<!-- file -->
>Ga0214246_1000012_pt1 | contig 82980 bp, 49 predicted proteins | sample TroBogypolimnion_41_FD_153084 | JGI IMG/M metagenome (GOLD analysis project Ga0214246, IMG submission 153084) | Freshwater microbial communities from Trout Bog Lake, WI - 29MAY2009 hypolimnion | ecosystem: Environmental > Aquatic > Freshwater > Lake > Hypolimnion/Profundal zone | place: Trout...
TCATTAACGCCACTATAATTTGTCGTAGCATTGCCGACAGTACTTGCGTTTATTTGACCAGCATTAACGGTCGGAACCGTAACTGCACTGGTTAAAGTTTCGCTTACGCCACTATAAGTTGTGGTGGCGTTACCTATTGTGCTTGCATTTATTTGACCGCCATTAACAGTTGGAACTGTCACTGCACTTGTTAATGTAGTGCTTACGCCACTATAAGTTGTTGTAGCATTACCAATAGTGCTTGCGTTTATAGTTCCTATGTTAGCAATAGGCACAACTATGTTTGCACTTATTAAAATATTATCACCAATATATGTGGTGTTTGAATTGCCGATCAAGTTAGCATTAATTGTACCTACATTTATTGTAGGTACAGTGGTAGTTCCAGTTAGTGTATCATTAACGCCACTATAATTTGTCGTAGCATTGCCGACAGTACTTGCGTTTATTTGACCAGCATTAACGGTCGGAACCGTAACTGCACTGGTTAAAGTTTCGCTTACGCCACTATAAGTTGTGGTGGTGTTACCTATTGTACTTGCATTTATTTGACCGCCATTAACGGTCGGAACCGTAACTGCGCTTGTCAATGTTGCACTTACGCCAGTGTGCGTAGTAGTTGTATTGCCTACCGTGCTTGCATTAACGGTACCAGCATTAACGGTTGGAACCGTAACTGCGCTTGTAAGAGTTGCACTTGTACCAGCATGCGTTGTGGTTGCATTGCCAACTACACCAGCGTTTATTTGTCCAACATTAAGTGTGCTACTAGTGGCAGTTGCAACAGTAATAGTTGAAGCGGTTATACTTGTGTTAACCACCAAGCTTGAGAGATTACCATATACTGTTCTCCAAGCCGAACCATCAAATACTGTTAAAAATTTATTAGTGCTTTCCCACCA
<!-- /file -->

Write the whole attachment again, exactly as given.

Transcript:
>Ga0214246_1000012_pt1 | contig 82980 bp, 49 predicted proteins | sample TroBogypolimnion_41_FD_153084 | JGI IMG/M metagenome (GOLD analysis project Ga0214246, IMG submission 153084) | Freshwater microbial communities from Trout Bog Lake, WI - 29MAY2009 hypolimnion | ecosystem: Environmental > Aquatic > Freshwater > Lake > Hypolimnion/Profundal zone | place: Trout...
TCATTAACGCCACTATAATTTGTCGTAGCATTGCCGACAGTACTTGCGTTTATTTGACCAGCATTAACGGTCGGAACCGTAACTGCACTGGTTAAAGTTTCGCTTACGCCACTATAAGTTGTGGTGGCGTTACCTATTGTGCTTGCATTTATTTGACCGCCATTAACAGTTGGAACTGTCACTGCACTTGTTAATGTAGTGCTTACGCCACTATAAGTTGTTGTAGCATTACCAATAGTGCTTGCGTTTATAGTTCCTATGTTAGCAATAGGCACAACTATGTTTGCACTTATTAAAATATTATCACCAATATATGTGGTGTTTGAATTGCCGATCAAGTTAGCATTAATTGTACCTACATTTATTGTAGGTACAGTGGTAGTTCCAGTTAGTGTATCATTAACGCCACTATAATTTGTCGTAGCATTGCCGACAGTACTTGCGTTTATTTGACCAGCATTAACGGTCGGAACCGTAACTGCACTGGTTAAAGTTTCGCTTACGCCACTATAAGTTGTGGTGGTGTTACCTATTGTACTTGCATTTATTTGACCGCCATTAACGGTCGGAACCGTAACTGCGCTTGTCAATGTTGCACTTACGCCAGTGTGCGTAGTAGTTGTATTGCCTACCGTGCTTGCATTAACGGTACCAGCATTAACGGTTGGAACCGTAACTGCGCTTGTAAGAGTTGCACTTGTACCAGCATGCGTTGTGGTTGCATTGCCAACTACACCAGCGTTTATTTGTCCAACATTAAGTGTGCTACTAGTGGCAGTTGCAACAGTAATAGTTGAAGCGGTTATACTTGTGTTAACCACCAAGCTTGAGAGATTACCATATACTGTTCTCCAAGCCGAACCATCAAATACTGTTAAAAATTTATTAGTGCTTTCCCACCA